Can I Be Convicted of a Crime Based Solely on Accomplice Testimony?
November 2nd, 2018 by Tad Nelson in Criminal Defense
Many criminal cases are based on the testimony of an alleged accomplice. Prosecutors frequently convince an accomplice to cooperate in exchange for leniency. Because this creates the potential for a conflict of interest, Texas law requires some corroboration of the accomplice testimony in order to convict the defendant. This corroborating evidence need not, standing on its own, prove the defendant is guilty beyond a reasonable doubt. Rather, it only needs to “link the defendant to the commission of the offense” at issue.
Former Houston DA Investigator Faces 5 Years for Stealing Comic Books
A recent decision by an appeals court here in Houston illustrates how the corroborating evidence rule works in practice. This particular case, Deutsch v. State, involves a fairly unusual crime–the alleged theft of comic books by a former police investigator. And the accomplice was another police investigator.
This case actually began when the general counsel at Tadano America, a well-known seller of boom trucks and cranes based here in Houston, discovered through an internal audit that his predecessor had embezzled nearly $9 million from the company. The previous general counsel used the money to purchase a variety of items for himself, including approximately $200,000 in rare comic books. At Tadano’s request, the Harris County District Attorney opened a criminal investigation.
The defendant in this case was assigned as the lead investigator on the case. According to a former assistant district attorney who testified at trial, the defendant had access to a locked storage unit containing the comic books. The attorney said the defendant failed to photograph the comic books as part of the normal process of inventorying evidence.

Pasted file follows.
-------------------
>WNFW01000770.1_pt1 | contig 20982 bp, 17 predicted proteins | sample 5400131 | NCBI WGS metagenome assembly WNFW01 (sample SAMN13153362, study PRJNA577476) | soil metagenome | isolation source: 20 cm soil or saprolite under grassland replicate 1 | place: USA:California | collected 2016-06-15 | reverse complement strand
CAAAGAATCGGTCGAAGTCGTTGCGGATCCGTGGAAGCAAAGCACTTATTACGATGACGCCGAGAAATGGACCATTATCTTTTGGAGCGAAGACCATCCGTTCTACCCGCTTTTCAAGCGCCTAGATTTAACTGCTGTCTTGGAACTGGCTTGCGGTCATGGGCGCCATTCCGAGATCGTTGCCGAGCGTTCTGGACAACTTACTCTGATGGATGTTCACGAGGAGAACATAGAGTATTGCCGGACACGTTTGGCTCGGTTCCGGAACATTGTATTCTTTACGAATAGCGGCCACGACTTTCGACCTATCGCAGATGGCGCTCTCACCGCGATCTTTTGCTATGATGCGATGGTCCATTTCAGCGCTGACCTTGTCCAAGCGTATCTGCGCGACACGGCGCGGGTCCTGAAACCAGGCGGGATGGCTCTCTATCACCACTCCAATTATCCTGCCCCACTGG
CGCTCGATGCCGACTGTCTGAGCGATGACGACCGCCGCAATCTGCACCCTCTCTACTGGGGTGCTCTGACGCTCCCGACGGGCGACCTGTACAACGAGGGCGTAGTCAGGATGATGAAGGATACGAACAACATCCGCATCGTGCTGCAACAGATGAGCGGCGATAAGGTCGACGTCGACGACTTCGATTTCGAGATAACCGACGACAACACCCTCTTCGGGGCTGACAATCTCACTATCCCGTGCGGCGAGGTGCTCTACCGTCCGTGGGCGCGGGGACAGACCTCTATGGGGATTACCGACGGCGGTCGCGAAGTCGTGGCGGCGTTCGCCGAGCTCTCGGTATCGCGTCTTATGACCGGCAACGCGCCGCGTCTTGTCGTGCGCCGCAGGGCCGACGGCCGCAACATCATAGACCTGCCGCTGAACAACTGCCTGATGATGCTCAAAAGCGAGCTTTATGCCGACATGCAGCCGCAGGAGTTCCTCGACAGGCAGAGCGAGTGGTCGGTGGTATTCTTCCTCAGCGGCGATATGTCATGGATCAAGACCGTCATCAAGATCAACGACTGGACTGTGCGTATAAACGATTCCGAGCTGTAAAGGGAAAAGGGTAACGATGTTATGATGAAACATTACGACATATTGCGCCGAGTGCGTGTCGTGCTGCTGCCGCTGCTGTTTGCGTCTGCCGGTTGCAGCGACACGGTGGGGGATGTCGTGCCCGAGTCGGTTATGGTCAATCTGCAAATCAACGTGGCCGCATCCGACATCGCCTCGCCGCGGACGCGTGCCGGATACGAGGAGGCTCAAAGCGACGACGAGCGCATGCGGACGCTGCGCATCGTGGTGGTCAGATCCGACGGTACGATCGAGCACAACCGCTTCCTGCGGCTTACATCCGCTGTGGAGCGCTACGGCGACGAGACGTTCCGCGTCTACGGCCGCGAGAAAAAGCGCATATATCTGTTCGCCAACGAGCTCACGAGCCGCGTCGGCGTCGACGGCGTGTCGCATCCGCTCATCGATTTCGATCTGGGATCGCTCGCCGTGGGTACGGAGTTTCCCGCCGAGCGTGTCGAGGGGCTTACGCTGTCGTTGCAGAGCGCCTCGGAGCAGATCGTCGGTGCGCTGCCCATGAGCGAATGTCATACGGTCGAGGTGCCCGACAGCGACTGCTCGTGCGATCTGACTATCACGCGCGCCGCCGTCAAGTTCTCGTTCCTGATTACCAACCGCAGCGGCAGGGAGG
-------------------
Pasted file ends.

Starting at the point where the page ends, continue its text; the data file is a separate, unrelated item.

The defendant’s accomplice, another investigator who was not directly assigned to the Todano case, testified he and the defendant stole the comic books from the storage unit over the course of two days. The accomplice said the comic books were placed in his vehicle, and that he subsequently sold them at conventions. The accomplice then paid the defendant in cash for his “share” of the money.
The FBI ultimately arrested the accomplice. In exchange for cooperating with the investigation and pleading guilty to federal crimes, prosecutors agreed not to pursue additional state charges against the accomplice. As part of that deal, the accomplice testified against the defendant.
A Texas state jury found the defendant guilty of “theft by a public servant in an amount of over $200,000.” The trial court sentenced the defendant to 5 years in prison. On appeal, the defendant argued there was insufficient corroboration of his accomplice’s testimony. The Texas 14th District Court of Appeals disagreed. It noted that “several witnesses confirmed” the defendant was the lead investigator in the Tadano case and was the “only person” who had access to the comic books before they were stolen. There was also substantial evidence documenting the longtime relationship between the defendant and the accomplice, all of which was enough to corroborate the accomplice testimony.
Speak with a Houston Criminal Defense Lawyer Today
If police and prosecutors believe you are involved in a crime, even tangentially, you may be facing serious charges. That is why you need to engage an experienced Houston criminal defense attorney early in the process. Contact the Law Offices of Tad Nelson & Associates in Galveston or League City today if you need immediate advice or assistance with any criminal defense matter. Call (281) 280-0100.